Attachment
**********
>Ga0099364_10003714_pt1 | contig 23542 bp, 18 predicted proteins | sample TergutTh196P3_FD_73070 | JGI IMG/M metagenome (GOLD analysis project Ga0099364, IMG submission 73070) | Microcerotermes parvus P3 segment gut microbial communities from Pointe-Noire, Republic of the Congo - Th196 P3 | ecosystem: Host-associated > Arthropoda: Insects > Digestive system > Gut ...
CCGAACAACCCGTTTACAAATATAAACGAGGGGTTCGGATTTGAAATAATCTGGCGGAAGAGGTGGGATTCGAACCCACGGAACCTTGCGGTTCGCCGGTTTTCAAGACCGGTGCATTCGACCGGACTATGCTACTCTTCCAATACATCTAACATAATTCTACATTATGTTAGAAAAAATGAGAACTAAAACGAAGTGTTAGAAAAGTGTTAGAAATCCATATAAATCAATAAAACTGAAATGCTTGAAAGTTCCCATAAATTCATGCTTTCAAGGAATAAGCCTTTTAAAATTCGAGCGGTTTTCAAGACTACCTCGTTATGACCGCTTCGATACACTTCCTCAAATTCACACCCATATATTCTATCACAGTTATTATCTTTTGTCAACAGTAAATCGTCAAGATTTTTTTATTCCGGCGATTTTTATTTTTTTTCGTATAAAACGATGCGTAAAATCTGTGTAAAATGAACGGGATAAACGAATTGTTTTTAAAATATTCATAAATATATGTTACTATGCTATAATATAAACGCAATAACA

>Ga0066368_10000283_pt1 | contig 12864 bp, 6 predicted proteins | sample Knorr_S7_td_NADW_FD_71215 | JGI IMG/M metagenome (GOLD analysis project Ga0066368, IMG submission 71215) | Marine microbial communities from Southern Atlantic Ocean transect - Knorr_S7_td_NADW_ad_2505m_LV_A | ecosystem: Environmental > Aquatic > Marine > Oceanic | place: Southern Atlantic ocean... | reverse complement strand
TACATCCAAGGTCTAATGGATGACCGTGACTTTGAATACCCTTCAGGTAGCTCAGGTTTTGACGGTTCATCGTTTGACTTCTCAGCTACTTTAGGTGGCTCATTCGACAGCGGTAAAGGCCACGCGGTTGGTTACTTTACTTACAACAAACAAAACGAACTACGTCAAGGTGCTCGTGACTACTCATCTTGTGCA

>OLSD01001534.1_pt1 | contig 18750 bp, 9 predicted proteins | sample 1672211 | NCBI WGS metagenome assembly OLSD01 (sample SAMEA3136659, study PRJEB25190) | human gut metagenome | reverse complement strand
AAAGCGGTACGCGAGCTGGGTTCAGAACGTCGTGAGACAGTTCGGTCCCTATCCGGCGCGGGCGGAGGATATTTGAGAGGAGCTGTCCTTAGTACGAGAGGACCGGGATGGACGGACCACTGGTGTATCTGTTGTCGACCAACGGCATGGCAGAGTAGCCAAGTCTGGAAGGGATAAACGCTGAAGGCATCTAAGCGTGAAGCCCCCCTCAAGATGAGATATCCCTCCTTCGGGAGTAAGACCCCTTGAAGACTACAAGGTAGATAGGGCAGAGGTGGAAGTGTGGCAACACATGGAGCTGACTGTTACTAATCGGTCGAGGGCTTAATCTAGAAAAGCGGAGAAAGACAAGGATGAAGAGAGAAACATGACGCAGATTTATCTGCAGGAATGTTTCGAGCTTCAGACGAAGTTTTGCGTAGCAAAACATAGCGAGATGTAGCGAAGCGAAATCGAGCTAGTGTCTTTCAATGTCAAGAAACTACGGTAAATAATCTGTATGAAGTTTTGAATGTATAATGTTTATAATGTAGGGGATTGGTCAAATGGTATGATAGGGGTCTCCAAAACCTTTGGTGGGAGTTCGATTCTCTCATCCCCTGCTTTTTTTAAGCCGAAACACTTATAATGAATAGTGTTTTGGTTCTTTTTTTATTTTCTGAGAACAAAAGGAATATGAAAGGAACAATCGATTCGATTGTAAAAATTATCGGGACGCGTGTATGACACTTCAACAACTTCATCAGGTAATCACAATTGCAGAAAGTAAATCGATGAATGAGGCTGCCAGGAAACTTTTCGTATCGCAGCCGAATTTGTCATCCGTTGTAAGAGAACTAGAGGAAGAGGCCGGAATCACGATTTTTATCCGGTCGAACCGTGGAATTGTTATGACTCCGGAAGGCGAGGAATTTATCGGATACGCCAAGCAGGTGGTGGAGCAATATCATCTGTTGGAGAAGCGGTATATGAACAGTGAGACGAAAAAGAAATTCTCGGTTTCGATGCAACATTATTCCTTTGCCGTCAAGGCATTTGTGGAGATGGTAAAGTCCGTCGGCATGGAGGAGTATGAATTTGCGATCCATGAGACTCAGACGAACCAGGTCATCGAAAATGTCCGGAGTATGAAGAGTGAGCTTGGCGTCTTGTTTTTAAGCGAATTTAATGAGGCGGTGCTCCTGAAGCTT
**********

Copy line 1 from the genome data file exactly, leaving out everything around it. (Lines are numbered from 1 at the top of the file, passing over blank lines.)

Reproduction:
>Ga0099364_10003714_pt1 | contig 23542 bp, 18 predicted proteins | sample TergutTh196P3_FD_73070 | JGI IMG/M metagenome (GOLD analysis project Ga0099364, IMG submission 73070) | Microcerotermes parvus P3 segment gut microbial communities from Pointe-Noire, Republic of the Congo - Th196 P3 | ecosystem: Host-associated > Arthropoda: Insects > Digestive system > Gut ...